A friend used to comment that the more engineers he invited over to help, the less any work got done! Everybody is ready to offer an opinion about the way it ought to be done, but no one reaches for a shovel. : )
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This .015 adjustment thing with a round head is also a safety feature in that it does limit the material removed if you jabbed the wood into the cutter... With the tables adjusted for a heavy cut the old square head machines let you ram a board in so deeply that the board could basically explode. I understand it could also flip the board out of the user's hands or if you were lucky the belt would slip and it would stall the cutter like a catch while wood turning.
I took advantage of this cut limiting feature on my shaper today. I was using the shaper with a straight "safety cutter" to flush cut edging on plywood. The edging slid along under the fence while the fence was adjusted so the straight cutter removed just the edging and not the veneer. After the edging was flushed on the long edges I stuck the ends of the edging under the fence and carved them away with the cutter. It would only cut a limited amount at one time as the round body of the cutter only leaves a small cutting edge exposed. In normal use the cutter would remove wood before it would hit the cutter body but in the manner I was using it the wood was contacting the cutter body at times as I fed it in. This worked just fine... would have been a disaster with a non-safety cutter design!
John
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marc rosen wrote:

No, the cutter is ploughing out an arc...cutting forward of as well as at the top of the arc as it spins.
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I think you are confused, see the reply from MJ. He has it right. WW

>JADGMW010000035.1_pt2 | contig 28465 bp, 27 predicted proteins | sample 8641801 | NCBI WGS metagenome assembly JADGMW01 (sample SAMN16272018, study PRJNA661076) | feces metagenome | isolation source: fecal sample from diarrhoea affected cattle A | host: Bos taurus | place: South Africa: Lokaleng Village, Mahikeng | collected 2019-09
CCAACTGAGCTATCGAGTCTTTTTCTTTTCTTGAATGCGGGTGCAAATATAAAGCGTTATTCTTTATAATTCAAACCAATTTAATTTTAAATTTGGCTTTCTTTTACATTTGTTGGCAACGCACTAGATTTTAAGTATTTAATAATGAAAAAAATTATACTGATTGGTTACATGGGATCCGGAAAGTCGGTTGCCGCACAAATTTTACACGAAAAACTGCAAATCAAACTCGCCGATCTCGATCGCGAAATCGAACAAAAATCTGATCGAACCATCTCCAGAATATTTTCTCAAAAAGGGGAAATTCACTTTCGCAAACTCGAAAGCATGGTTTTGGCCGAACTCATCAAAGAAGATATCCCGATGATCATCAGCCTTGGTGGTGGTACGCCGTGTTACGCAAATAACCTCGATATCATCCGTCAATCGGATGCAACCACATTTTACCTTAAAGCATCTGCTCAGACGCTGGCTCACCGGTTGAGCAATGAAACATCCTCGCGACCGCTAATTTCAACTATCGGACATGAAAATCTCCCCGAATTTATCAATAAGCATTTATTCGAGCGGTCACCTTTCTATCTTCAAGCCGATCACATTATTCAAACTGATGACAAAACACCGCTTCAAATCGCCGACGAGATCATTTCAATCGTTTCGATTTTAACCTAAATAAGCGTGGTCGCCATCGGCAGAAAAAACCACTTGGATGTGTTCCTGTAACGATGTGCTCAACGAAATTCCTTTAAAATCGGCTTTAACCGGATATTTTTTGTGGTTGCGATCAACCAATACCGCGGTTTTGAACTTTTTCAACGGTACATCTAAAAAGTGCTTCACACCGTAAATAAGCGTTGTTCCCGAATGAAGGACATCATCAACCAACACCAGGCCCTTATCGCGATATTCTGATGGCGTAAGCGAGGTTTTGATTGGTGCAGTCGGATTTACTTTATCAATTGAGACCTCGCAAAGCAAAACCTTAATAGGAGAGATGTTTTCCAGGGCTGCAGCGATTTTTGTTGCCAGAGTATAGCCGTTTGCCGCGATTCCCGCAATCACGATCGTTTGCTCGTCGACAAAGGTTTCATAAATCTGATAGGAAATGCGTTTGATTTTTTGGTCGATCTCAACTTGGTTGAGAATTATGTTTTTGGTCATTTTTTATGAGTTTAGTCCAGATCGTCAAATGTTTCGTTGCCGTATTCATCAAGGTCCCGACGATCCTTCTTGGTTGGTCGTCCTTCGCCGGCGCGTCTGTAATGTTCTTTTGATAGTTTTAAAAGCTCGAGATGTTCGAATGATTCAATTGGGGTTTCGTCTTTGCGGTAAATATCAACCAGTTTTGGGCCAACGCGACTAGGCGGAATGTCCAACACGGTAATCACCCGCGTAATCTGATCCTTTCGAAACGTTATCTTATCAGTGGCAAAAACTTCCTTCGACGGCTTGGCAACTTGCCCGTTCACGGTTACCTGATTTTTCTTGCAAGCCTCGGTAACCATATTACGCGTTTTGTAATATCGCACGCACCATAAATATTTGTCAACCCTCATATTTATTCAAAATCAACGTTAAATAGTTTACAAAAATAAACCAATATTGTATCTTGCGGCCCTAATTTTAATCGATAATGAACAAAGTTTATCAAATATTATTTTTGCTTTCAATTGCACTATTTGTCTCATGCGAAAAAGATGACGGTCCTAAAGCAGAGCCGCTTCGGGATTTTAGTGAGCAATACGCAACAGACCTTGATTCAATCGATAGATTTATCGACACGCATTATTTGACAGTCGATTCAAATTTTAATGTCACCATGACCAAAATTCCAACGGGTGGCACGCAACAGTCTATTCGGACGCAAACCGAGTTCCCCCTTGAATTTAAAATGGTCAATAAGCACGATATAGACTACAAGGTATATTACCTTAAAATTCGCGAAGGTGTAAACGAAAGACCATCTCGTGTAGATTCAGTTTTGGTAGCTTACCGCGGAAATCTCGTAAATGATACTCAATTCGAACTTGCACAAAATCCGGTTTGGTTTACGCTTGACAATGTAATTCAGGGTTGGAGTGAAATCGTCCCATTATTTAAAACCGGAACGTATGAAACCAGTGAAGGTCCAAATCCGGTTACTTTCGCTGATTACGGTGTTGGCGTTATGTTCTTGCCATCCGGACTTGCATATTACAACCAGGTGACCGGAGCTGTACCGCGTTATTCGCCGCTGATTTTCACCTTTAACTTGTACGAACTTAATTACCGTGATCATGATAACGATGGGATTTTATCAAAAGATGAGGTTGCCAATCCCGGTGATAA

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I've had your jointer's baby brother (DJ15) for about twelve years. I set my knives with reference to the level of the outfeed table, not the cutterhead -- not only is it much easier to measure that way, but height above the outfeed table is the only thing that really matters anyway.
Set them about 0.002" above the outfeed table, 0.001" if you can manage it, regardless of whatever that happens to be above the body of the cutterhead, and you'll be golden.
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It might be that 1/64" above the cutter head happens to be the outfeed table height. I don't own the machine and haven't looked at mine that closely, but it could be coincidence and the manual writer went with a non-standard point of reference.
Puckdropper
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Puckdropper <puckdropper(at)yahoo(dot)com> wrote in

I imagine that's the case -- I just wanted to make the point that the actual point of reference should always be the outfeed table, since that's what the wood rides on.
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I would suspect the knife setting of about 1/64" above the cutter head is correct. This is basically the setting for my Powermatic 8" jointer, as well. Probably a similar setting for all such jointers (and planers) with similar heads. The recommended setting of the blade, top-dead-center, above the outfeed table, for my Powermatic, is what Doug mentions, .002". I would suppose this is applicable for your Delta.... and other similar jointers. If you can set yours less than that and be okay, great.
I have a (newish) Delta 15" planer, but haven't had reason to change blades, yet, so not sure what that knife/head setting is. Eye-balling it, looks to be a good bit more than 1/64". My brother has a 12" Powermatic planer and, if I recall, that knife/head setting is a tad more than 1/64", also.
As for as I know/understand, 1) the knife relative to the head setting has nothing to do with nor is dependent upon 2) the setting of the outfeed table relative to the knife/head unit. Those 2 settings are independent of one another.
Sonny